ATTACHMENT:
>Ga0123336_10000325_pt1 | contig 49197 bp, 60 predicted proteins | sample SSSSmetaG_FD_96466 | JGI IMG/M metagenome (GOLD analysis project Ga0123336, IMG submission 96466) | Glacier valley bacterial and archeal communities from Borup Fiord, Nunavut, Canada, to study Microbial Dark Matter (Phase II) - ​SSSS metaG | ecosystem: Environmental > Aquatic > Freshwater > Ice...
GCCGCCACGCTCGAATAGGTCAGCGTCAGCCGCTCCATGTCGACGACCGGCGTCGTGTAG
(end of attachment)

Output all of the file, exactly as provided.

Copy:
>Ga0123336_10000325_pt1 | contig 49197 bp, 60 predicted proteins | sample SSSSmetaG_FD_96466 | JGI IMG/M metagenome (GOLD analysis project Ga0123336, IMG submission 96466) | Glacier valley bacterial and archeal communities from Borup Fiord, Nunavut, Canada, to study Microbial Dark Matter (Phase II) - ​SSSS metaG | ecosystem: Environmental > Aquatic > Freshwater > Ice...
GCCGCCACGCTCGAATAGGTCAGCGTCAGCCGCTCCATGTCGACGACCGGCGTCGTGTAG